Breaking news from Darwin:
The PR ladies at VIVA! Communications capped off a stellar year clinching Highly Commended (second place), in the category for Health Organisations, at the recent (October) 2010 Public Relations Industry of Australia (PRIA) National Awards for Excellence. The national recognition follows hot-on-the-heels of a win for the same ‘Trimming teens with gastric banding surgery’ campaign at the 2010 PRIA NSW Golden Target Awards in September at the National Maritime Museum in Sydney.
The ‘Trimming teens with gastric banding surgery’ campaign kicked off in February 2010, when we teamed with Australian researchers from Monash University and the Royal Children’s Hospital, Melbourne, to present and promote the results of ground-breaking, controversial research into laparoscopic adjustable gastric band (LAGB) surgery for severely obese adolescents.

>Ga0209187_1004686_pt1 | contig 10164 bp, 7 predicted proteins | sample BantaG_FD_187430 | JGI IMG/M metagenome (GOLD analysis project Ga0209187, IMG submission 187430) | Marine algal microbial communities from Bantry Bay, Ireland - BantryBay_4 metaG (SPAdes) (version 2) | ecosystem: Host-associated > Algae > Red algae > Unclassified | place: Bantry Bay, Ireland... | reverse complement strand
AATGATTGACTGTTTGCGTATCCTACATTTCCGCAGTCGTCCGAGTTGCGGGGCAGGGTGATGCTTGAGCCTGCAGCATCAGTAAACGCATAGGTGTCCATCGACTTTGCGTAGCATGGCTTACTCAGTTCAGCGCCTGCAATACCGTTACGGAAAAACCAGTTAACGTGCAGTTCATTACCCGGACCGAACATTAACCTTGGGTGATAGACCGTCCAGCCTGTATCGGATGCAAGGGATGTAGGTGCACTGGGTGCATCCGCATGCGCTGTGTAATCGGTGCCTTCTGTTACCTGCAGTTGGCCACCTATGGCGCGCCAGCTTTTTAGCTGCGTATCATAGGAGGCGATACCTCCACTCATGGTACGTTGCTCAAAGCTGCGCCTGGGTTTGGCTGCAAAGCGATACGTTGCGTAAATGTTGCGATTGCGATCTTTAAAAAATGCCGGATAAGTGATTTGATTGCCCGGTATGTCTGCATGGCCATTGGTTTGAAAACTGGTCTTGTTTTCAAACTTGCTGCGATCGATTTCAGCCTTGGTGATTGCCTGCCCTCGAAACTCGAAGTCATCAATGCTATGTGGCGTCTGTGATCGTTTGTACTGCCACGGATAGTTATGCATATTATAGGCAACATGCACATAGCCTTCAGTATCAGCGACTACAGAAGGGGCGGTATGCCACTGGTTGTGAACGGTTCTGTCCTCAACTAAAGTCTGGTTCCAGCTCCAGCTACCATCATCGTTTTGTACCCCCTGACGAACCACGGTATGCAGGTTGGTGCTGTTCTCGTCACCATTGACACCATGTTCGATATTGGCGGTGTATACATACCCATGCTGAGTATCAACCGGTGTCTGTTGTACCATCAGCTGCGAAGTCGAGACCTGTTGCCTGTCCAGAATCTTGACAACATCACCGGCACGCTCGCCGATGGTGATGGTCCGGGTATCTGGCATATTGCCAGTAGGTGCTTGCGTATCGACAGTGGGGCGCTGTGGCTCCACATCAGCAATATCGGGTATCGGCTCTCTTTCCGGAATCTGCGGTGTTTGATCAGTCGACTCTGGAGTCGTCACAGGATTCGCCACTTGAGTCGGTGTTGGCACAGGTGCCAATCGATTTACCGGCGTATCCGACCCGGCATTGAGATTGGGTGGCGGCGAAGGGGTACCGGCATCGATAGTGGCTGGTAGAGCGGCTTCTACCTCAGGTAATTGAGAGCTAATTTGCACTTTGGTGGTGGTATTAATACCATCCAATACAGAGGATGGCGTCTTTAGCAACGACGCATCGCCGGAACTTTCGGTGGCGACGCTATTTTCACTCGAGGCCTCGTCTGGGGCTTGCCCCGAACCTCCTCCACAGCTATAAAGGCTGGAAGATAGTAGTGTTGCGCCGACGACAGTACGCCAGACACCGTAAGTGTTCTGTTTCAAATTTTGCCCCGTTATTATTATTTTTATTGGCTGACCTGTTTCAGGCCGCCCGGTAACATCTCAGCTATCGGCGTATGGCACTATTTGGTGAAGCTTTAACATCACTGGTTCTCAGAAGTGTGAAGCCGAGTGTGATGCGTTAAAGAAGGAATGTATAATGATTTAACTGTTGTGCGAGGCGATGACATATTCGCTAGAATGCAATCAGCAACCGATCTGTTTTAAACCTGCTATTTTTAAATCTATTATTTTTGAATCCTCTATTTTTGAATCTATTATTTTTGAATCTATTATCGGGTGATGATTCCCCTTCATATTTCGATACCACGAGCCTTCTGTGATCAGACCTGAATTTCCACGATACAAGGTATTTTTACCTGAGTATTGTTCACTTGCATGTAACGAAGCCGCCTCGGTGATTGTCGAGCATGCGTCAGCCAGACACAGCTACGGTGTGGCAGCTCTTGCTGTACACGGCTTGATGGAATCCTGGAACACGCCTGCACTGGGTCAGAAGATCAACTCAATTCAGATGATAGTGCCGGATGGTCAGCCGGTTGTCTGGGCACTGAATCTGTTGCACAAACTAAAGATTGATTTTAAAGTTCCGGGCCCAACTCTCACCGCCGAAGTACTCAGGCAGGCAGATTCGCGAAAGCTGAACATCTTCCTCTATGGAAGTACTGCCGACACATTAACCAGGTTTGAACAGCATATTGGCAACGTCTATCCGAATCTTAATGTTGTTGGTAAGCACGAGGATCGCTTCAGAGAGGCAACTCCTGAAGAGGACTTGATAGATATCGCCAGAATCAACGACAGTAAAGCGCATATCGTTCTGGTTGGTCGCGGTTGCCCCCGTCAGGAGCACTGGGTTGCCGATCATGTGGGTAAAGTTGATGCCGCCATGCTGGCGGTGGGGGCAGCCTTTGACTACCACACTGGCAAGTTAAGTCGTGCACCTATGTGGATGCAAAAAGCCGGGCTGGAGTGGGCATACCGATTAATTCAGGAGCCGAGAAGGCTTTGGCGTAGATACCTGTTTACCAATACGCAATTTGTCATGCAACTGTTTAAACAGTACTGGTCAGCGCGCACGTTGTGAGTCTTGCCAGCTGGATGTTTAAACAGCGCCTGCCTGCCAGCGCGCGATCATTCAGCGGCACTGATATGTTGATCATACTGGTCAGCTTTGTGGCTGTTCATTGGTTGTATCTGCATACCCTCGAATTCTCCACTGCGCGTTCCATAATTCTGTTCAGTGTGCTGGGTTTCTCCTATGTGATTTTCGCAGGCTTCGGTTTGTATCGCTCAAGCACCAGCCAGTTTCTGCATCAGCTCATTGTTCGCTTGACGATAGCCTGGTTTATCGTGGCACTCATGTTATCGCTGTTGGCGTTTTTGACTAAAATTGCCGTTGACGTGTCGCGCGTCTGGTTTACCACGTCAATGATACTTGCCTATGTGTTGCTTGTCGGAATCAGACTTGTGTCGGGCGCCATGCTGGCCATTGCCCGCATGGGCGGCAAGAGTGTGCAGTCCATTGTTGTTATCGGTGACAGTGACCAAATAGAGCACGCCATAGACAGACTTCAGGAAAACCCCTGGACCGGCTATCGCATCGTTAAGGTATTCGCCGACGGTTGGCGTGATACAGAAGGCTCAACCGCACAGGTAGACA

We exceeded our campaign objectives, and surpassed the expectations of our client, by achieving phenomenal national media attention. We secured 682 traditional media impressions nation-wide, with 98 per cent of these stories using the key messages compiled by VIVA!, resulting in overwhelmingly positive and highly accurate news media coverage.
It didn’t stop there! The media spotlight penetrated Australian borders, making headlines in major international media outlets, including The Wall Street Journal, The London Times and CNN; and newswires including Reuters, Bloomberg and Agence France Presse.
The campaign successfully ensured the outcomes of the gastric banding research became well known to both Australian and target international audiences, seeking to challenge entrenched attitudes towards the most effective weight loss methods for severely obese teens. The penultimate success of the campaign culminated in the release of new guidelines for bariatric surgery in severely obese adolescents by the Royal Australian College of Physicians (RACP).
“this type of surgery [should] only be considered in adolescents 15 years and over … and only then laparoscopic gastric banding should be considered, as it is a completely reversible procedure”.